Aannsha’s Blog #130 – 50 Euros well spent


Old cutlass bearing in P-bracket

Now the prop shaft had been removed, we (well Baz) was tasked with removing the cutlass bearing from the P-bracket. The cutlass bearing is a tube that fits snugly inside the P-bracket (which is attached to the bottom of the hull) and the prop shaft passes snugly through the bearing, which allows it to spin fast without shuddering.

Before he began the task, Baz popped the new cutlass bearing on the prop shaft and it fitted perfectly. Then he put it up to the P-bracket and it looks like he’s bought the right one. Yay!

How was he going to remove it though?

After researching online, Baz decided that the best tool for the job was a cutlass bearing puller. But we didn’t have one and neither did the boat yard. He had a chat with one of the other boat owners on site and while he didn’t have one we could borrow, he did suggest using a large socket and hammering the bearing out.

As luck would have it, Baz had just the right sized socket in his tool box and after borrowing a very large hammer from the boat yard, set to hammering the cutlass bearing out.

After a lot of hard hits, Baz realised it wasn’t going to work, so went back to the online drawing board for more suggestions. After all, given we’re in a small Greek fishing village and in lockdown, it was highly unlikely he’d be able to source a cutlass bearing puller locally.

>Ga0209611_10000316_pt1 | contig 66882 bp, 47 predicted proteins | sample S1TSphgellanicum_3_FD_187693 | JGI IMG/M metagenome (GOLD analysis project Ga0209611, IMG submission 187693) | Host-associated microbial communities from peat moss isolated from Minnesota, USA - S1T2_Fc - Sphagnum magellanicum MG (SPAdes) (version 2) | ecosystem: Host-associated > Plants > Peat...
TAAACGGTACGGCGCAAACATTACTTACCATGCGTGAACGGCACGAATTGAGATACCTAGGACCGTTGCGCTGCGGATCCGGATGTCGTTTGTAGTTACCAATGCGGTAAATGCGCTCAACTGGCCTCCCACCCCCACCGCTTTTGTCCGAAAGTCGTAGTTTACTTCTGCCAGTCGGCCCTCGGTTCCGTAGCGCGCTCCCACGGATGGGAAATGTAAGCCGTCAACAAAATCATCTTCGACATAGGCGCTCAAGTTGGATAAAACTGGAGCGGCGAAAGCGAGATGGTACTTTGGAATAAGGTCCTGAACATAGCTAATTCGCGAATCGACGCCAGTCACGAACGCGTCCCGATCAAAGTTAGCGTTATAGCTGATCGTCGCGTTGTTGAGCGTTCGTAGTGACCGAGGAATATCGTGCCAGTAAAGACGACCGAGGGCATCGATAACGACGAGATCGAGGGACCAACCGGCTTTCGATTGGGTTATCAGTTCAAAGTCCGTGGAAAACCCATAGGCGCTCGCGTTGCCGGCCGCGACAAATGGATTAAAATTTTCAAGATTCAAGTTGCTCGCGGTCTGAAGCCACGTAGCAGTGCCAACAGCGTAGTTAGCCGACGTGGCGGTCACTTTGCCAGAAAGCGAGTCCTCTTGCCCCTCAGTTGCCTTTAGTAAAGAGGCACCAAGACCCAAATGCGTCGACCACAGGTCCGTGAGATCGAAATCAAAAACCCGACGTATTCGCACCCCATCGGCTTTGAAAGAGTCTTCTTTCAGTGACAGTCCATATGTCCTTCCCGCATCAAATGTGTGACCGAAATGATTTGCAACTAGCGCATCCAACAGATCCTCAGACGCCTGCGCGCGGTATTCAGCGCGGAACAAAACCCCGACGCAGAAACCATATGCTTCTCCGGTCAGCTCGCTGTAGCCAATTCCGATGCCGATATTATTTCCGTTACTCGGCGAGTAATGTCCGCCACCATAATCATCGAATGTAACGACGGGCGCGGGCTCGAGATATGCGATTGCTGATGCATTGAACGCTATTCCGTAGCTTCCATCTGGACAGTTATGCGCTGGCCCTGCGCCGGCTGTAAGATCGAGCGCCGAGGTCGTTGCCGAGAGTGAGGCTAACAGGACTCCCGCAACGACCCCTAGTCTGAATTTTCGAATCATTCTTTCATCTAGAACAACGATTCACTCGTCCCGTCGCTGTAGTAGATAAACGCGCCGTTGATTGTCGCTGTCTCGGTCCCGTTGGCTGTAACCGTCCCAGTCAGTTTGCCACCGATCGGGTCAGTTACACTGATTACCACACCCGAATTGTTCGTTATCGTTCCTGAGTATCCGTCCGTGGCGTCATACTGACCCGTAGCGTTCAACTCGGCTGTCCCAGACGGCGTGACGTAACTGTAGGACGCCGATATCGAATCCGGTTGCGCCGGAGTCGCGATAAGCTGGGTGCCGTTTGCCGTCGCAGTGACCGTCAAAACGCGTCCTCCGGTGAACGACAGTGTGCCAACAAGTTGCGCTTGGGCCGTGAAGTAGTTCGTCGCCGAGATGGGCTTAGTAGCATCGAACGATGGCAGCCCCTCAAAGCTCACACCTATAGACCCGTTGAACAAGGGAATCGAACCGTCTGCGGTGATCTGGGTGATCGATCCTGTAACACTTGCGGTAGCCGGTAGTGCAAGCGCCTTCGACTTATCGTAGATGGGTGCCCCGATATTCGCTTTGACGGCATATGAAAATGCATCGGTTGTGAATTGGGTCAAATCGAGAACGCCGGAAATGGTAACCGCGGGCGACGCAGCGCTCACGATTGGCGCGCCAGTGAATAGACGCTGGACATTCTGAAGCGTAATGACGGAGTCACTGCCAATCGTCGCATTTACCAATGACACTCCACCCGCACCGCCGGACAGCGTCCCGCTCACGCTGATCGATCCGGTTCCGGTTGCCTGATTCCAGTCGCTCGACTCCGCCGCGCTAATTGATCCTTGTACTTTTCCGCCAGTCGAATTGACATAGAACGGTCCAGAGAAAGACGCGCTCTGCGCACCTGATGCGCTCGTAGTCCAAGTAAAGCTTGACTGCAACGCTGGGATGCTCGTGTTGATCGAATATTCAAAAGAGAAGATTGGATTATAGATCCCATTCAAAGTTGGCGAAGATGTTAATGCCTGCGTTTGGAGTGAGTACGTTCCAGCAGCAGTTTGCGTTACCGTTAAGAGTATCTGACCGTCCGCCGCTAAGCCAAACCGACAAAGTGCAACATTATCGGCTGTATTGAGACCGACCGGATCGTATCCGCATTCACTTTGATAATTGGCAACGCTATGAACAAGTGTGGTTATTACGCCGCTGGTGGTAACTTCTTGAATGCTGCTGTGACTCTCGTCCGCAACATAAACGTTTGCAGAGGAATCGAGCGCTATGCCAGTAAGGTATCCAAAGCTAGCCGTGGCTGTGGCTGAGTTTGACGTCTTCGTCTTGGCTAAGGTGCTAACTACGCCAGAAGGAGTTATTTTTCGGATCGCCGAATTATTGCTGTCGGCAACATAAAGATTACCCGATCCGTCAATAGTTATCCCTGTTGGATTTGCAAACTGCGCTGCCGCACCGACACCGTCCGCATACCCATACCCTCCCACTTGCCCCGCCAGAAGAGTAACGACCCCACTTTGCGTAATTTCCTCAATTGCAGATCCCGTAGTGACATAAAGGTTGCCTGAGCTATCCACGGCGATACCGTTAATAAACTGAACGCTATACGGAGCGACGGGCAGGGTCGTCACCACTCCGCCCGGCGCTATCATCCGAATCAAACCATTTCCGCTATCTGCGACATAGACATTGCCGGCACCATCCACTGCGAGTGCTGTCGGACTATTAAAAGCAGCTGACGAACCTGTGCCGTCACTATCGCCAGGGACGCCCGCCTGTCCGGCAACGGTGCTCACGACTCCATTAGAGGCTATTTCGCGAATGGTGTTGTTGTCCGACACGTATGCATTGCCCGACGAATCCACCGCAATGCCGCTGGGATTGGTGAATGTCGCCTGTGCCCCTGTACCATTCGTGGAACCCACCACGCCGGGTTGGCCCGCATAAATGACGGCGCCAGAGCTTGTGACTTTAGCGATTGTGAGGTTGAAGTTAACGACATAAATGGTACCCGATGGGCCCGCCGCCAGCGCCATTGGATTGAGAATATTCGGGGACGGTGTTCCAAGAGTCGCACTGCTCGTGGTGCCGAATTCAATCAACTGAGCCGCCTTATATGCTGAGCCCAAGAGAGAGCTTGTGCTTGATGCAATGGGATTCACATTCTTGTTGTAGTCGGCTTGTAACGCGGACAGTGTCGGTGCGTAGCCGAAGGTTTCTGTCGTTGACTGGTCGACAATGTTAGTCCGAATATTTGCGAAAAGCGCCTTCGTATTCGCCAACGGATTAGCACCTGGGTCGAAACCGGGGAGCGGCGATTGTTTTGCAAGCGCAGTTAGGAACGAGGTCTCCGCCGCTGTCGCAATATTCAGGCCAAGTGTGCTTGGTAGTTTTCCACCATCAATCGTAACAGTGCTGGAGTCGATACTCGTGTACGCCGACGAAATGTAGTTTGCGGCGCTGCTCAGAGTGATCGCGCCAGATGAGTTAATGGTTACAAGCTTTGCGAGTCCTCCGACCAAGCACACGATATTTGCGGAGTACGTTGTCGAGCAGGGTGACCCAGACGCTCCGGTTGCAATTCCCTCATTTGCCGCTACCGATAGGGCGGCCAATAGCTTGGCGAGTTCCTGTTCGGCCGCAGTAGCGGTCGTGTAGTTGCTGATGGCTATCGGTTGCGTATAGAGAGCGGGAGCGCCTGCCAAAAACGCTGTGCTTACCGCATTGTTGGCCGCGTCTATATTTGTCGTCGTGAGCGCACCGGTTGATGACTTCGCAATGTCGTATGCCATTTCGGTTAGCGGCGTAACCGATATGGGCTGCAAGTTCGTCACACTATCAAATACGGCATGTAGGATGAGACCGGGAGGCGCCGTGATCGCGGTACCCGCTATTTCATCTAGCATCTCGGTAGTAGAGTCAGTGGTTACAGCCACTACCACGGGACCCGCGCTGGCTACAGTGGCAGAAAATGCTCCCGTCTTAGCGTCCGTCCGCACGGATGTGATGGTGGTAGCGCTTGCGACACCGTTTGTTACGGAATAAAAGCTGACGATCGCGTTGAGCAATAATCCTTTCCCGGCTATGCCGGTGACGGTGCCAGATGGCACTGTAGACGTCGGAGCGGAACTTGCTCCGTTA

What was Barry going to do?

I’ll share after I tell you about our little chat.

It’s not what Baz expected

We decided to have a little chat with you guys and gals. Well, many of us are confined to our homes right now, so why not sit and have a heart to heart!

Turns out, when he was dreaming up our retirement adventure from the comfort of our Australian home pre 2017, Baz had visions of sailing for many months at a time with only a few months out of the water for winter maintenance and to avoid winter storms. He shared how disappointed he’s been that both years since we’ve had A B Sea, we’ve sailed far less than he’d hoped.

Sailing plans disappointment

We had a giggle when I mentioned that he often has very different ideas about how things will pan out, especially when they involve time! Here’s an example:

Baz: “It’ll only take five minutes.” … Three days later!